Since last May, I have been curating for the Pitt Rivers Museum from a very different place. I am now based in Canada, and respectfully acknowledge that my home is on the treaty and traditional territory of the Mississauga Anishinaabeg near Nogojiwanong (Peterborough), in Ontario. Territorial acknowledgements such as this are common at universities, museums and government offices. They are used to open meetings and conferences, to greet and orient visitors to museums, to remind people that Canada is in the fraught process of trying to acknowledge and do something about its colonial heritage.
|Wild rice in winnowing tray. Image from Black Duck Wild Rice.|
This really is a fraught process. Last weekend, 300 people crowded into a local hall near my home for an acrimonious meeting called by a local association of second home owners. They are irate that an Anishinaabe man has been seeding wild rice on their lake and harvesting it with commercial equipment. The expanded rice beds clog the waterways for motor boats and have changed the clear, rocky waterscapes familiar to and beloved by cottage owners. Wild rice, manomin, is an ancient staple of Anishinaabe diet but rights to harvest it have been unclear under historical treaties and contested by settlers. The rice harvest, just finished, has raised these disputes again. Tensions have been very high over the past decade in this region about the wild rice issue, so much so that the issue has been described as a war in some media. Anishinaabe author Drew Hayden Taylor has written a play, now touring with a major Canadian company, called “Cottagers and Indians” about the issue. The “Save Pigeon Lake” website, put up by cottage owners, is uncompromising in its demand for the removal of the rice beds and cessation of Indigenous harvesting.
|Pitt Rivers Museum 1918.104.22.168,2.|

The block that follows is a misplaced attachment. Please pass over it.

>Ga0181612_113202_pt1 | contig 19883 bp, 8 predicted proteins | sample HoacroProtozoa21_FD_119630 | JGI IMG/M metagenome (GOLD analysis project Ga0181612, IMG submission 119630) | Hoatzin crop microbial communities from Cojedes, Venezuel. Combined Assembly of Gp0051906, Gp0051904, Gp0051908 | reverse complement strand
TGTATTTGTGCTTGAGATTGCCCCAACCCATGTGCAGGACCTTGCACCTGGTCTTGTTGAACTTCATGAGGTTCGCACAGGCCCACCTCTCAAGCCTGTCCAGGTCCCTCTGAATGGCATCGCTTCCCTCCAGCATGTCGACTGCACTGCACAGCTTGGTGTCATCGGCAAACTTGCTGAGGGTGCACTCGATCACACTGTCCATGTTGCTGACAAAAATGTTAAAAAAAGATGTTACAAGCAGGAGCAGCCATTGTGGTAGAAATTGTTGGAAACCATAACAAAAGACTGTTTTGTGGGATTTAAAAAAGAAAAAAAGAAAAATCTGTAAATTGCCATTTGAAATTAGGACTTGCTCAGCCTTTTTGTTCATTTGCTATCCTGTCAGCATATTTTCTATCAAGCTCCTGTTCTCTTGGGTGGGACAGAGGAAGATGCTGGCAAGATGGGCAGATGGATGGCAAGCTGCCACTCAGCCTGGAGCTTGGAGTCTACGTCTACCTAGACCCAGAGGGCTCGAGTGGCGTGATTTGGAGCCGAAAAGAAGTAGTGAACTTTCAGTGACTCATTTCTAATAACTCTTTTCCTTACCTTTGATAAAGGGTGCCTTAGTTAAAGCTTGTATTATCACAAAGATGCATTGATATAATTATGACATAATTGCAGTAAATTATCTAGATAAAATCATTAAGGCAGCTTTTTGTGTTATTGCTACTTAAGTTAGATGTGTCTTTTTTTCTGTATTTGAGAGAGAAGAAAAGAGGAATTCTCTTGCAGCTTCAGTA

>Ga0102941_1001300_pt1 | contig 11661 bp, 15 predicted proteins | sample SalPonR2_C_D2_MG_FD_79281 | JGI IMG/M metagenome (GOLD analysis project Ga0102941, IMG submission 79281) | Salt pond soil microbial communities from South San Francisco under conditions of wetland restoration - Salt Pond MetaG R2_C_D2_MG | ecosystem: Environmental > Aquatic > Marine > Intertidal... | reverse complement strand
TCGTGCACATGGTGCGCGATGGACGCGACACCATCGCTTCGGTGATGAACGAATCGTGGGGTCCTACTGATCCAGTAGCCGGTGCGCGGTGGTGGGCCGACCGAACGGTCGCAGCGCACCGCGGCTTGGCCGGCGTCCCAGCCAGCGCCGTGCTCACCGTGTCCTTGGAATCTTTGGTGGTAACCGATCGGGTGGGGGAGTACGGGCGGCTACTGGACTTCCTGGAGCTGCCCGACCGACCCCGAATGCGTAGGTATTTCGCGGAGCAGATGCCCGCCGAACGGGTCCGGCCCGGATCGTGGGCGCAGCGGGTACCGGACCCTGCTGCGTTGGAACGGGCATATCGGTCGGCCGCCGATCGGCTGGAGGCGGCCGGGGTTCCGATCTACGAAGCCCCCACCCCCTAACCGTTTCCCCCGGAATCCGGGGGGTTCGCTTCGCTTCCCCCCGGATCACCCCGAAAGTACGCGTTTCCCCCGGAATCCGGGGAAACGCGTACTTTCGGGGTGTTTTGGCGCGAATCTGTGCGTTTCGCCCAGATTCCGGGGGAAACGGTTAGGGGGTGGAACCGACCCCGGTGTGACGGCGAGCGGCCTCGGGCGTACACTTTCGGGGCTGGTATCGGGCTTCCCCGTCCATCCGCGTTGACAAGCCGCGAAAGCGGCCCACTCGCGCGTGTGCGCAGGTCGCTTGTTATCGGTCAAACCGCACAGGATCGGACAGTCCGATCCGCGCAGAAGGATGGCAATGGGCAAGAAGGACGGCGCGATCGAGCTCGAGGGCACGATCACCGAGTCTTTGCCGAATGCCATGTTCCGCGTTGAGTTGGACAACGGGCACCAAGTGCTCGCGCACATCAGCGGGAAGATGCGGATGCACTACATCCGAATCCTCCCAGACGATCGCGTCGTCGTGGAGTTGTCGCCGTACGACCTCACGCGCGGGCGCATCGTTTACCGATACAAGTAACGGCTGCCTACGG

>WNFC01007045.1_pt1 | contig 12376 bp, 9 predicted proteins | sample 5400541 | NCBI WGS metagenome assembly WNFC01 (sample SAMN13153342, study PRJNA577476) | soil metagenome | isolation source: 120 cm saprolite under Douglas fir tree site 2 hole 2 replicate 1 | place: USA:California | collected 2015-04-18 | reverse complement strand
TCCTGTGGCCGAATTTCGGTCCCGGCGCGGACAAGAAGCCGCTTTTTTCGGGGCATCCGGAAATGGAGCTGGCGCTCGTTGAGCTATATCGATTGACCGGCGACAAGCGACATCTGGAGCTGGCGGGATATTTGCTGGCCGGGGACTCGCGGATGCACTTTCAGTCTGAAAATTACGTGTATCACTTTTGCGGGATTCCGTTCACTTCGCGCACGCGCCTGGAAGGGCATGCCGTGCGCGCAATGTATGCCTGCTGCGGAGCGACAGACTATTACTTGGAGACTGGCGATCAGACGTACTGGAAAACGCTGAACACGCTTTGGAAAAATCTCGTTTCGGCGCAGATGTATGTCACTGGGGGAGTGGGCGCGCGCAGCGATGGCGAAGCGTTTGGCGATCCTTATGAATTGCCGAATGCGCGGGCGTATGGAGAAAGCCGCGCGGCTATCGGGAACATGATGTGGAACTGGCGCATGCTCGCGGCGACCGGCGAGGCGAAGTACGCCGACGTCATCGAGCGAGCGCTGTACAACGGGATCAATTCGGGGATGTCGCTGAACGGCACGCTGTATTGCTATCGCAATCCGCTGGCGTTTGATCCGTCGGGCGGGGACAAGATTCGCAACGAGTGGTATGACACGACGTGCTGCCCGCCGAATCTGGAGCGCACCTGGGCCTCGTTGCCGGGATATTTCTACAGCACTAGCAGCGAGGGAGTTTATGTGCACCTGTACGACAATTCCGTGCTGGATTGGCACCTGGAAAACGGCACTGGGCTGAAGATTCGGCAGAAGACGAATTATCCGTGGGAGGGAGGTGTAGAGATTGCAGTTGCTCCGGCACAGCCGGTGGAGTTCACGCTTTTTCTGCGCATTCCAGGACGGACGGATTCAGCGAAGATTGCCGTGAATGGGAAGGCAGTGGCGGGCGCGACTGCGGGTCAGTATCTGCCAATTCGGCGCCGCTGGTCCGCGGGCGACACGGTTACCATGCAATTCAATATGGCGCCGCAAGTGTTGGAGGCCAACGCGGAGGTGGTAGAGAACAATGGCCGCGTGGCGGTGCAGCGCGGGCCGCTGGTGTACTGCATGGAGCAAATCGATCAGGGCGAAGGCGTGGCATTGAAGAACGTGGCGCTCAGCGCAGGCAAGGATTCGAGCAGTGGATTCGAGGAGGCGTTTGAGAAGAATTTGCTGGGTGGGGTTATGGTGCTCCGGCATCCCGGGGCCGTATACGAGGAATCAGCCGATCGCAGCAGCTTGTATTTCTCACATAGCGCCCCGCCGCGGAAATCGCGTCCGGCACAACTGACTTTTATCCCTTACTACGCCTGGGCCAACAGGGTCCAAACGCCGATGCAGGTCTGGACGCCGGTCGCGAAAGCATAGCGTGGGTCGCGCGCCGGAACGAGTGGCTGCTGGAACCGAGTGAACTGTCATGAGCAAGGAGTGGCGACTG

So what do we do in the UK with collections that reference such local political tensions? The Pitt Rivers Museum holds a wooden mortar and pestle (accession number 1922.214.171.124,2) collected by staff anthropologist Beatrice Blackwood in 1939 in Minnesota. Someone has written the word “potogan” on one side of the mortar: boodaagan, the Ojibwe (Anishinaabemowin) word meaning a mortar for wild rice. The tools are not polished, not finely made, but are smoothed with use. They’re not especially beautiful or decorative. They’re powerful, though, speaking to long traditions of harvestingmanomin, and to the politics of resource use around the Great Lakes. The meeting near my new home is just the latest manifestation of such settler colonial attempts to control and eliminate Indigenous peoples, another long tradition experienced by Anishinaabe people.
As the equivalent of territorial acknowledgement, could museums in the UK (and in Canada) acknowledge colonial histories and their legacies, the struggles around the materials museums display? Saying ‘Ojibwa,’ ‘wild rice mortar and pestle,’ ‘wood,’ ‘collected by Beatrice Blackwood’ doesn’t seem enough. Such language denies history and politics and the roles of museums within these. Perhaps we could say, ‘Mortar and pestle for processing wild rice (manomin), Ojibwe (Anishinaabeg) people, Minnesota. Collected by Beatrice Blackwood, 1939. Settlement and treaties with British, Canadian and American governments have made it difficult to harvest this nutritious traditional food today.’ Even something as simple as a single contextual sentence in a label is key to shifting historical collections into the space of ongoing community ties, politics, and meanings.
On the Kawarthas wild rice controversy, see:
Clifford Skarstedt, https://www.thepeterboroughexaminer.com/news-story/9004961-more-than-300-attend-public-meeting-over-concerns-about-wild-rice-planting-in-the-kawartha-lakes/, 4 November 2018.